Latinos Earn Less and are Underrepresented in High-Paying Jobs


Share On Social!

According to a report by the Joint Economic Committee (JEC) and Congressional Hispanic Caucus (CHC), the average U.S. Latino worker earns less than white counterparts. Latinos are behind the majority white population on several important economic factors, such as employment and income.

Latinos represent 17% of the total U.S. population and are the largest ethnic group in the nation. The report noted that the median income for Latino households is $42,500, nearly $18,000 less than non-Latino whites. Foreign-born Latinos have an even lower median household income with $34,600.

“It’s important to know where we are as a Latino community and what we need to do to continue in the right direction,” said CHC Chairwoman Linda Sanchez. “We are making progress in some areas … but in others we are still lagging behind.”

The report, entitled “The Economic State of the Latino Community in America,” does have some positive outcomes for Latinos. The Latino population is relatively young, approximately 10 years younger than the overall population, and advancements in education and “entrepreneurial drive” are future opportunities for the community.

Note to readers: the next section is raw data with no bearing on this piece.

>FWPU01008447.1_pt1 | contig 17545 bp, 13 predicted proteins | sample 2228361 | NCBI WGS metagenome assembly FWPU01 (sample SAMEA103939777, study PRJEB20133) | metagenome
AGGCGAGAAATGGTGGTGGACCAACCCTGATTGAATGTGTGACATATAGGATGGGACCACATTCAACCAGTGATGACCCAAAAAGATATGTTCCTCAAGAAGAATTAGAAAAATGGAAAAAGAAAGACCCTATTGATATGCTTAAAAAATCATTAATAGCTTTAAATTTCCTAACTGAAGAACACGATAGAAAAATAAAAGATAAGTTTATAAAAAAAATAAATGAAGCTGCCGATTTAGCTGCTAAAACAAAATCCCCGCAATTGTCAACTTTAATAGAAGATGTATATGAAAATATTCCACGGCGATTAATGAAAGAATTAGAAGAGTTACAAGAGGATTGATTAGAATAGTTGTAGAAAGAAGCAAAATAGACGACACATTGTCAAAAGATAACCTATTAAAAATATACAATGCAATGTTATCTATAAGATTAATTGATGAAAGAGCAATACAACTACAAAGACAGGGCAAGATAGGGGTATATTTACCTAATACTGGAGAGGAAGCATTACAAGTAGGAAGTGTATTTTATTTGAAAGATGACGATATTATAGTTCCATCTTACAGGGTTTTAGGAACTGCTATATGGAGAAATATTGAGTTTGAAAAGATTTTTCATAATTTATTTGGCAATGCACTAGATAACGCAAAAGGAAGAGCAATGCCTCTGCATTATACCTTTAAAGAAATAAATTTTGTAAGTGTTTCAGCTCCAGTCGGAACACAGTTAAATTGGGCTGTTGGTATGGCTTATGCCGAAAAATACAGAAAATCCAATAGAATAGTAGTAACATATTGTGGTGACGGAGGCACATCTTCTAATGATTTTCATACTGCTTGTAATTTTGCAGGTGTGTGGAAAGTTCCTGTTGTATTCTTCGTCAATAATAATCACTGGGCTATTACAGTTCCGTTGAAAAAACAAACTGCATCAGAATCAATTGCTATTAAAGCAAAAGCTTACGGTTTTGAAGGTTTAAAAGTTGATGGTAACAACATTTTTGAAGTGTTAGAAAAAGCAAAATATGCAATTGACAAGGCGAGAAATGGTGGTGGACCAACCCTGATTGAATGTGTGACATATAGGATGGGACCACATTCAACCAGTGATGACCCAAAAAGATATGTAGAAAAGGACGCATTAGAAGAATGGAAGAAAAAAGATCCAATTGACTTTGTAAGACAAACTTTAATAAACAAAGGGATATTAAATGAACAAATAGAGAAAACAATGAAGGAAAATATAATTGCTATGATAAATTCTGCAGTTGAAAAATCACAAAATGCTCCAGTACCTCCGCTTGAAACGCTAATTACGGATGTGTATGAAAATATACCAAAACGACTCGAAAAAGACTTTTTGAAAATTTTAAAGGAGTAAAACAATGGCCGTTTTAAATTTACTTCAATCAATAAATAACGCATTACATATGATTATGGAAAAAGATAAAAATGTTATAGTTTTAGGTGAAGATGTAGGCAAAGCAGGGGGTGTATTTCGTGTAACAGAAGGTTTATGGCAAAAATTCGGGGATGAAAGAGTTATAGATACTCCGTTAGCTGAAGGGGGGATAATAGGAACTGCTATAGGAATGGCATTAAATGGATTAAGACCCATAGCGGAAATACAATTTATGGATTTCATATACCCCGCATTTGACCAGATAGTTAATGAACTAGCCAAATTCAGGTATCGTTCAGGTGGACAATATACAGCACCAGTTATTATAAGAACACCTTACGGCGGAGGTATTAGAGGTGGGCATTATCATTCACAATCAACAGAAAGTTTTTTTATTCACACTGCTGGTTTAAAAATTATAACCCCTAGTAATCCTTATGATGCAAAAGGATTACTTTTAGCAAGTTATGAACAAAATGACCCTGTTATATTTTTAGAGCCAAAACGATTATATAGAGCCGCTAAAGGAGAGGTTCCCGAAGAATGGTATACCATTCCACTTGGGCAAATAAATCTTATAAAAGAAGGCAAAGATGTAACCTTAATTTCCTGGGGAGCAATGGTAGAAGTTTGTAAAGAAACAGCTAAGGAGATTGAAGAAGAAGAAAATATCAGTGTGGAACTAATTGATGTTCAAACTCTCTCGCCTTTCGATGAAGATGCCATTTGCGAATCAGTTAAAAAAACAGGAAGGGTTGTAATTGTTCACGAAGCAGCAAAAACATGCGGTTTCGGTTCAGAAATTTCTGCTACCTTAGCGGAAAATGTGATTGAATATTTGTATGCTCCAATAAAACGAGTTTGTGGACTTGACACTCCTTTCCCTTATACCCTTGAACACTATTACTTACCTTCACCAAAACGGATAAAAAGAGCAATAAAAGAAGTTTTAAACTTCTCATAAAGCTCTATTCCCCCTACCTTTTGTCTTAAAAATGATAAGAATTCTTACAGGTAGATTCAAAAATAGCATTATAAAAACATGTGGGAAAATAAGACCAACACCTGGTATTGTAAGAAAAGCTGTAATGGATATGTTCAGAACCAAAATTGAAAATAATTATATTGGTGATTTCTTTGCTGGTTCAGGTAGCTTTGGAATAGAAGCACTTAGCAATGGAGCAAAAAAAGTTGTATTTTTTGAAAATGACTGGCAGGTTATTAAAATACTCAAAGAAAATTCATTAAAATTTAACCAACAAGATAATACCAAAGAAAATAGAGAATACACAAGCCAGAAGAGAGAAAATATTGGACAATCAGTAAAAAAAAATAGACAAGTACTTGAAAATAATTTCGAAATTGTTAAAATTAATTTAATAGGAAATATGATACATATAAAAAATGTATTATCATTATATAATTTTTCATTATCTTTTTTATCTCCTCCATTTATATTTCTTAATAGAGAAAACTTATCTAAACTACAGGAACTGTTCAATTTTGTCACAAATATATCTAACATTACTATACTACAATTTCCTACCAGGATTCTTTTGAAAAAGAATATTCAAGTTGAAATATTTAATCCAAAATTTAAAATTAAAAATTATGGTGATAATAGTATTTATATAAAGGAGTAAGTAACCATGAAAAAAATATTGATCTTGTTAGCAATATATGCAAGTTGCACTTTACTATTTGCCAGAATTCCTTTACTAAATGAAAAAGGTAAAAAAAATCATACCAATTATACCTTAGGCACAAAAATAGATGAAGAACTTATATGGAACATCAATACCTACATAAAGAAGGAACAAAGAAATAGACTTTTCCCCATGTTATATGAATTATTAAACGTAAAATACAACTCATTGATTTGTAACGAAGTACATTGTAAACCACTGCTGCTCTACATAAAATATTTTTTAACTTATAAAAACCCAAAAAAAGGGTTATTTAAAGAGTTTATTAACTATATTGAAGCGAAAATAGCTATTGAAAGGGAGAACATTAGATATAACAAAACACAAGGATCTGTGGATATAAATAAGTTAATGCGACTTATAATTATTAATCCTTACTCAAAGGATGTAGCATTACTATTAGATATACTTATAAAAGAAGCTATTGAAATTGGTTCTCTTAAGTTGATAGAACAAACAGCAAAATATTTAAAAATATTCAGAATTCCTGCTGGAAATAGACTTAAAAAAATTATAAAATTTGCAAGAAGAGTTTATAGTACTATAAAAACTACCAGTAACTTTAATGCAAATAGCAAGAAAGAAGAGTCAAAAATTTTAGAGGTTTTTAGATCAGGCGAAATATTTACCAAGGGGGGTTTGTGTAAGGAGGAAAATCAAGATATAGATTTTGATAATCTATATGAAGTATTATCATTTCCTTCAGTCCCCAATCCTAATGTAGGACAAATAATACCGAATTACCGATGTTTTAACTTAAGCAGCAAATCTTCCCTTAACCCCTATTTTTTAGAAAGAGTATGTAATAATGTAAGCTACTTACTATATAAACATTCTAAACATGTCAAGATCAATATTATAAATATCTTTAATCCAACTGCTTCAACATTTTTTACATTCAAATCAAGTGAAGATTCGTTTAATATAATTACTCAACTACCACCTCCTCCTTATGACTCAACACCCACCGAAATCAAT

In high-paying industries, however, Latinos are noticeably underrepresented. This includes in business, finance, education, and health services. Latinos are also more likely to have employment in the service industries, such as food service, grounds keeping, and maintenance. They are also overrepresented in industries such as construction, agriculture, and leisure and hospitality.

“As a nation of immigrants, it’s alarming to see how much further we have to go to make sure all children can afford to go to college, own their own home, and earn a secure retirement,” said House Democratic Caucus Chairman Xavier Becerra. “My parents came from a generation where even without a college degree, they were able to send their four kids to college. I don’t know how many construction workers and clerical workers today can still dream to send their kids to college, and this needs to change.”

By The Numbers By The Numbers



Expected rise in Latino cancer cases in coming years

Share your thoughts